Author Jennifer Still has only eaten one meal a day for seven months, going against the conventional wisdom that says three meals a day is the only healthy way to eat – and she feels fantastic!
Still has been eating one meal a day, which is known as OMAD, and says her consistent routine has helped her lose over 120 pounds.
Eating one large meal a day would not suit many people, but those who have previous experience with intermittent fasting (like Still) may find it beneficial.
Read on to find out how the OMAD diet helped her to lose 120 pounds in seven months.
1. She Does Fasted Cardio
Doing cardio while in a fasted state burns more calories. A study published in the British Journal of Nutrition showed that doing cardio on an empty stomach burned 20% more body fat on average than it did for those who ate a meal before working out.
Still says that the study wasn’t the reason behind her decision to do OMAD, but as an intermittent faster she was used to doing fasted cardio and had seen how it helped her to lose weight quicker.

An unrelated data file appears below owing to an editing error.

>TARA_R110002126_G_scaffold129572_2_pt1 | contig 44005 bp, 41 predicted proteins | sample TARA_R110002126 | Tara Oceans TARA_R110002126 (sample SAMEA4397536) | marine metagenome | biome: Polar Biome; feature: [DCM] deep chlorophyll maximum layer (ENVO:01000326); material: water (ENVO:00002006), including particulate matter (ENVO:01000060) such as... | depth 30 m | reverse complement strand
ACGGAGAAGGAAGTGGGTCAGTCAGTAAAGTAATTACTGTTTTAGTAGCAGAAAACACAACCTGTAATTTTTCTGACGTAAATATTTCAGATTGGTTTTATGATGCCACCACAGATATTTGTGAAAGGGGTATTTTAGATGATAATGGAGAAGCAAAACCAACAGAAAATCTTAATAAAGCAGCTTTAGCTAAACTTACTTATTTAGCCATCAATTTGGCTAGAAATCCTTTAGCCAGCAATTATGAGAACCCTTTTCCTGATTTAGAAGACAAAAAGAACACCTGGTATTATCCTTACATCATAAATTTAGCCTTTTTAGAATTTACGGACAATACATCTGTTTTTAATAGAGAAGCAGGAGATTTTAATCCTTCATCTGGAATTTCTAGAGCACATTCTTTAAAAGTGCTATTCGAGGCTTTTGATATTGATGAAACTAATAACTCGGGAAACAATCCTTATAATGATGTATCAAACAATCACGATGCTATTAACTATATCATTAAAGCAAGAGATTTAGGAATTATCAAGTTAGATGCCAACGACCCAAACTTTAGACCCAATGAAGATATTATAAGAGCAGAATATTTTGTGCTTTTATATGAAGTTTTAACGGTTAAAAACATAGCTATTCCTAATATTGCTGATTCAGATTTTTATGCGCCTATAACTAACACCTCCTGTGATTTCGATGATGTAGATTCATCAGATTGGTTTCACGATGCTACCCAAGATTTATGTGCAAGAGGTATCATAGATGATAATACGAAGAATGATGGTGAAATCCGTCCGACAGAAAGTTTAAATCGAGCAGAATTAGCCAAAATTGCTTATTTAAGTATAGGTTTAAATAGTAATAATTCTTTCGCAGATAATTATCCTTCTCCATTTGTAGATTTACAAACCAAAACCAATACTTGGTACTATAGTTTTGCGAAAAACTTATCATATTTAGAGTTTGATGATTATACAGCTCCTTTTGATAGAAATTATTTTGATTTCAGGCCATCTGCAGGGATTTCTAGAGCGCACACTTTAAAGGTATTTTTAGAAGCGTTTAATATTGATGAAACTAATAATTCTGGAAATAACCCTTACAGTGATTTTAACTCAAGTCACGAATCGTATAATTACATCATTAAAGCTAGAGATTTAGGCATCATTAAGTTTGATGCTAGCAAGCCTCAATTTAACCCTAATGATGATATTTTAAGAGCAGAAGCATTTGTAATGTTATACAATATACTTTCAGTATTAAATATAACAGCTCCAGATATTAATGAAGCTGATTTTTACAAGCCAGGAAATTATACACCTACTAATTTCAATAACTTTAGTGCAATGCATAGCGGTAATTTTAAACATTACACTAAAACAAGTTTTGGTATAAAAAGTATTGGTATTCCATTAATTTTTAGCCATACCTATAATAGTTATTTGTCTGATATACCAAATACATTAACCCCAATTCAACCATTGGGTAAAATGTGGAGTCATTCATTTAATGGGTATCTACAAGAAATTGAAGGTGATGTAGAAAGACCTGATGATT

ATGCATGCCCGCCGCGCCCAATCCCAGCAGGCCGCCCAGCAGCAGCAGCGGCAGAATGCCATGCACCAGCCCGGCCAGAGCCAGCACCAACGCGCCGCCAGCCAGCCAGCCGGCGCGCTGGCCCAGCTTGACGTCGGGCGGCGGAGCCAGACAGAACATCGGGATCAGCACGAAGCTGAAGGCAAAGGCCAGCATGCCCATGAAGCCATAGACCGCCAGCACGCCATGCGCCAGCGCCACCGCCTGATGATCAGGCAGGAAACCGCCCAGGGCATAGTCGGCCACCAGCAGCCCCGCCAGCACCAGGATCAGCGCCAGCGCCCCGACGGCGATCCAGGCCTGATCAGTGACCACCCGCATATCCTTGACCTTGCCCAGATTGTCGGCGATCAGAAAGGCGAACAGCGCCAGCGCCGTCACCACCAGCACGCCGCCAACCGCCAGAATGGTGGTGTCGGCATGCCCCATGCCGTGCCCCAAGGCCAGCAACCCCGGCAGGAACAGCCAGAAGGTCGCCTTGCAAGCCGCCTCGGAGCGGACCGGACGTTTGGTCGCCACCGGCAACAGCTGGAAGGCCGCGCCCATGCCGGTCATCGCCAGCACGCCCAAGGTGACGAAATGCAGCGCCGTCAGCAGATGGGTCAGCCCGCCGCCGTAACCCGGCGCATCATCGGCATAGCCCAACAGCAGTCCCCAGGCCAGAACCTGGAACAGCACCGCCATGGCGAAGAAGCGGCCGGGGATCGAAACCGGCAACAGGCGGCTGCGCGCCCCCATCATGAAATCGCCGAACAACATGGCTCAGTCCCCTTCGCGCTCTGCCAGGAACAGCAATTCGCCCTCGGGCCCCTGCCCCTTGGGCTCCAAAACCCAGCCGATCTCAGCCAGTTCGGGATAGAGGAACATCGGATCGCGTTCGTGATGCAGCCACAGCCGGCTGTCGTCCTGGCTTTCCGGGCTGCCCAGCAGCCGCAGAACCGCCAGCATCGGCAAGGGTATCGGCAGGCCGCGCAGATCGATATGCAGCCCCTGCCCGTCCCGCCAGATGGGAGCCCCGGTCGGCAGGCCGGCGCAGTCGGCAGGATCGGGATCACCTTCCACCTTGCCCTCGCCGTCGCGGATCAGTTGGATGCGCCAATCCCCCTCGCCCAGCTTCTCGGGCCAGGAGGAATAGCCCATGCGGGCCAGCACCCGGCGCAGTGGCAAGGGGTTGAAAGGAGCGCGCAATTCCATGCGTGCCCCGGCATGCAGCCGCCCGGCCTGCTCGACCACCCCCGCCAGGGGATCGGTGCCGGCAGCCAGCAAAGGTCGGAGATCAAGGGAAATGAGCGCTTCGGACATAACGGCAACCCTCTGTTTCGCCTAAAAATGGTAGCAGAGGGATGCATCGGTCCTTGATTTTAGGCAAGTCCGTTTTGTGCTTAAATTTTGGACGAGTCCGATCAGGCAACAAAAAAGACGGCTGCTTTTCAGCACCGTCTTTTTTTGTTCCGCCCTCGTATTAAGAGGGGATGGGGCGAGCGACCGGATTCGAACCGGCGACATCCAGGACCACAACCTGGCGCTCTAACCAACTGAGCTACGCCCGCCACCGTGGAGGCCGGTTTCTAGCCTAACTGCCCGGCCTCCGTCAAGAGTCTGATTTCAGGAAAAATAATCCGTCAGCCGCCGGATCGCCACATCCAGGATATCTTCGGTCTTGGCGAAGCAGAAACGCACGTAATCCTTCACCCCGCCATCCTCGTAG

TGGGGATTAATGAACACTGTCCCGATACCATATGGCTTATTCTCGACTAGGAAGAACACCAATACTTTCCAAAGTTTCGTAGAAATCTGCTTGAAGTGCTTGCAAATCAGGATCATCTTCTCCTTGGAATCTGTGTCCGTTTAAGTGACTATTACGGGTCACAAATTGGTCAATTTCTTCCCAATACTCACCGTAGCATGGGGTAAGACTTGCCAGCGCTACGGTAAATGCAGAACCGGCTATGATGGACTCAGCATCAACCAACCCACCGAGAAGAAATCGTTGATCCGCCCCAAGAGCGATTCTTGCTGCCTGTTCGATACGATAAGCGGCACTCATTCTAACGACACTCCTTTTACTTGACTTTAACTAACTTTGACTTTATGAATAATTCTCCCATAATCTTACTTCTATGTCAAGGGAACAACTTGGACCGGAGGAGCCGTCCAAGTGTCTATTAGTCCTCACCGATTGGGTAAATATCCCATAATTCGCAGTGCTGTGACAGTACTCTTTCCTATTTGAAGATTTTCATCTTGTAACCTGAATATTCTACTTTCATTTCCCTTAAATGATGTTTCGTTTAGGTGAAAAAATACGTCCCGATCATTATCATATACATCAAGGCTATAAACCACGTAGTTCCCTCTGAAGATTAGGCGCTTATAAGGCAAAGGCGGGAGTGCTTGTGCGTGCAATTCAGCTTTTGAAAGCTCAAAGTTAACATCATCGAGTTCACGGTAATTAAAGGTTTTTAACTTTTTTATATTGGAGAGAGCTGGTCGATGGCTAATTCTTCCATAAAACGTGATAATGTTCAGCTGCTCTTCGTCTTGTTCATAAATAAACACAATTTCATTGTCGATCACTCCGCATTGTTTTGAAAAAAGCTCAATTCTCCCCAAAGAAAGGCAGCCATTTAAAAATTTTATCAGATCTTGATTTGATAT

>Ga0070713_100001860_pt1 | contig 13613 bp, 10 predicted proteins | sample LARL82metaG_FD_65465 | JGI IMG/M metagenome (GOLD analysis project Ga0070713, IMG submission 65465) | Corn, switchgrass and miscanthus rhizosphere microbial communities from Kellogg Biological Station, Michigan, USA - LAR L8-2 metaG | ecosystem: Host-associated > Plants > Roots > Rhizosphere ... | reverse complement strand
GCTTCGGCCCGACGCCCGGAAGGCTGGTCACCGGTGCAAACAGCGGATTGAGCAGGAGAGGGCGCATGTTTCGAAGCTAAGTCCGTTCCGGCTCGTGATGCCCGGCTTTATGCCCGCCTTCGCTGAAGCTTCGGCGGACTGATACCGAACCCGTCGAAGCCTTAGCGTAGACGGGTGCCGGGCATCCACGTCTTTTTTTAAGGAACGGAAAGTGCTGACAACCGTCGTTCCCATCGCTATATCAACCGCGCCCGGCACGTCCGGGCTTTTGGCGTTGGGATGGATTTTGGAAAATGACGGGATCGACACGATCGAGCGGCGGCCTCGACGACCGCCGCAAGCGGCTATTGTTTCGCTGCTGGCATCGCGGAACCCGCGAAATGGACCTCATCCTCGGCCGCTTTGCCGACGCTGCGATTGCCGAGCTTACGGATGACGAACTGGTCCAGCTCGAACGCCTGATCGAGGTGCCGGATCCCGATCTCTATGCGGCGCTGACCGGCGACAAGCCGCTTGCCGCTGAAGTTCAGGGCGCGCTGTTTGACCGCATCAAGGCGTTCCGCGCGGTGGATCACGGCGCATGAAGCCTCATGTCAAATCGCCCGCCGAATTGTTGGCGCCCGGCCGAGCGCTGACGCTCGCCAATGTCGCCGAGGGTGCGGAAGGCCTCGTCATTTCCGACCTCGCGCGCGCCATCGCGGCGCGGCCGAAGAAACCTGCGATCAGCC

2. No Snacks
Still says that this one change has made a massive difference. Snacks aren’t part of OMAD, where you only eat one large meal a day.
She makes her one meal keto-friendly, which means she’s already eating foods designed to keep her fuller for longer, and she doesn’t miss snacks at all.
3. She Naturally Doesn’t Eat as Many Calories
The change in Still’s overall calorie intake doesn’t just come from the lack of snacks. She tries to make sure she reaches her daily calorific needs in the one meal she eats, but even then, it totals much less than when she was eating three meals a day plus snacks.
4. Her Body Gets More Time to Digest Food Properly
Because Still is only eating once a day, her body has the time it needs to properly digest and take in the nutrition from the food she eats.
It takes six to eight hours for the body to digest a meal enough to transfer it to the large intestine, where it is broken down further, according to the Mayo Clinic.
As Still goes around 22 hours a day without eating, she says it gives her body lots of time to process her meals.
5. More Mental Energy
Thinking about food takes up very little time in Still’s day. She prepares food and cleans up after only once, which leaves her with more time for work, hobbies and fitness goals.
She says it feels good to be able to have the mental capacity to dedicate to things important to her instead of prepping and clearing up after three meals a day.